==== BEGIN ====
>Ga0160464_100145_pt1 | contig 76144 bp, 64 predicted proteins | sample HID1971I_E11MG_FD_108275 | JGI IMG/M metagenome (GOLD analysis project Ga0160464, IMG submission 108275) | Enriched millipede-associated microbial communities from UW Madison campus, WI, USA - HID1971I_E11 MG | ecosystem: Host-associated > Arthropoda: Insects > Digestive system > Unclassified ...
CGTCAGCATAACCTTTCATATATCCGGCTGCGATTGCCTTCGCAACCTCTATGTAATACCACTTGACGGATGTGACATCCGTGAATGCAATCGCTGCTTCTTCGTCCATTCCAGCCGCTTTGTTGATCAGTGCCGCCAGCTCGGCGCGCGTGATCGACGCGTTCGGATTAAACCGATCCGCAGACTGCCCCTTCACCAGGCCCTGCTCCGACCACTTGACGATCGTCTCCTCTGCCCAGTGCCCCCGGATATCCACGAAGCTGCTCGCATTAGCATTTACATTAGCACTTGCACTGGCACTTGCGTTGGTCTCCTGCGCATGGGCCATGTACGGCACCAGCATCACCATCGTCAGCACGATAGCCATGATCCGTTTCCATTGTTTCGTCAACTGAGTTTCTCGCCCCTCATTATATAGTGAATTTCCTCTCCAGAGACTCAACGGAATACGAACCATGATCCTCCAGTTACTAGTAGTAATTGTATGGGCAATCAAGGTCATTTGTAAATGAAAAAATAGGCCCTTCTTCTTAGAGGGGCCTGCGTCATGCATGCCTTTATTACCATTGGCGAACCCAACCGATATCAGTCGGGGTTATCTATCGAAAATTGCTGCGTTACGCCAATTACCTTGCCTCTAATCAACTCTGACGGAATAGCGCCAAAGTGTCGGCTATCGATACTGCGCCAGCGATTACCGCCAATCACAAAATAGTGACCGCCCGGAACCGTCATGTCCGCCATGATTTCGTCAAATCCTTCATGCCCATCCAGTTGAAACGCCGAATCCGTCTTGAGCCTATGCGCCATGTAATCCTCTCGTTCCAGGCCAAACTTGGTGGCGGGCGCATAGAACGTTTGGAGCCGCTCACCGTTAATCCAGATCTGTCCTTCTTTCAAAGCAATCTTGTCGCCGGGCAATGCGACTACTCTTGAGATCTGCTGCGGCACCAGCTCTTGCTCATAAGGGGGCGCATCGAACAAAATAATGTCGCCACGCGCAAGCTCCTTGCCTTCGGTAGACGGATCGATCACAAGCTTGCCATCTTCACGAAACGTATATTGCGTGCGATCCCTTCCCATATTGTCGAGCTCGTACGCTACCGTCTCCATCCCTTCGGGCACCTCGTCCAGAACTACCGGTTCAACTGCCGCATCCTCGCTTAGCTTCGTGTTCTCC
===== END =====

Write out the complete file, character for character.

>Ga0160464_100145_pt1 | contig 76144 bp, 64 predicted proteins | sample HID1971I_E11MG_FD_108275 | JGI IMG/M metagenome (GOLD analysis project Ga0160464, IMG submission 108275) | Enriched millipede-associated microbial communities from UW Madison campus, WI, USA - HID1971I_E11 MG | ecosystem: Host-associated > Arthropoda: Insects > Digestive system > Unclassified ...
CGTCAGCATAACCTTTCATATATCCGGCTGCGATTGCCTTCGCAACCTCTATGTAATACCACTTGACGGATGTGACATCCGTGAATGCAATCGCTGCTTCTTCGTCCATTCCAGCCGCTTTGTTGATCAGTGCCGCCAGCTCGGCGCGCGTGATCGACGCGTTCGGATTAAACCGATCCGCAGACTGCCCCTTCACCAGGCCCTGCTCCGACCACTTGACGATCGTCTCCTCTGCCCAGTGCCCCCGGATATCCACGAAGCTGCTCGCATTAGCATTTACATTAGCACTTGCACTGGCACTTGCGTTGGTCTCCTGCGCATGGGCCATGTACGGCACCAGCATCACCATCGTCAGCACGATAGCCATGATCCGTTTCCATTGTTTCGTCAACTGAGTTTCTCGCCCCTCATTATATAGTGAATTTCCTCTCCAGAGACTCAACGGAATACGAACCATGATCCTCCAGTTACTAGTAGTAATTGTATGGGCAATCAAGGTCATTTGTAAATGAAAAAATAGGCCCTTCTTCTTAGAGGGGCCTGCGTCATGCATGCCTTTATTACCATTGGCGAACCCAACCGATATCAGTCGGGGTTATCTATCGAAAATTGCTGCGTTACGCCAATTACCTTGCCTCTAATCAACTCTGACGGAATAGCGCCAAAGTGTCGGCTATCGATACTGCGCCAGCGATTACCGCCAATCACAAAATAGTGACCGCCCGGAACCGTCATGTCCGCCATGATTTCGTCAAATCCTTCATGCCCATCCAGTTGAAACGCCGAATCCGTCTTGAGCCTATGCGCCATGTAATCCTCTCGTTCCAGGCCAAACTTGGTGGCGGGCGCATAGAACGTTTGGAGCCGCTCACCGTTAATCCAGATCTGTCCTTCTTTCAAAGCAATCTTGTCGCCGGGCAATGCGACTACTCTTGAGATCTGCTGCGGCACCAGCTCTTGCTCATAAGGGGGCGCATCGAACAAAATAATGTCGCCACGCGCAAGCTCCTTGCCTTCGGTAGACGGATCGATCACAAGCTTGCCATCTTCACGAAACGTATATTGCGTGCGATCCCTTCCCATATTGTCGAGCTCGTACGCTACCGTCTCCATCCCTTCGGGCACCTCGTCCAGAACTACCGGTTCAACTGCCGCATCCTCGCTTAGCTTCGTGTTCTCC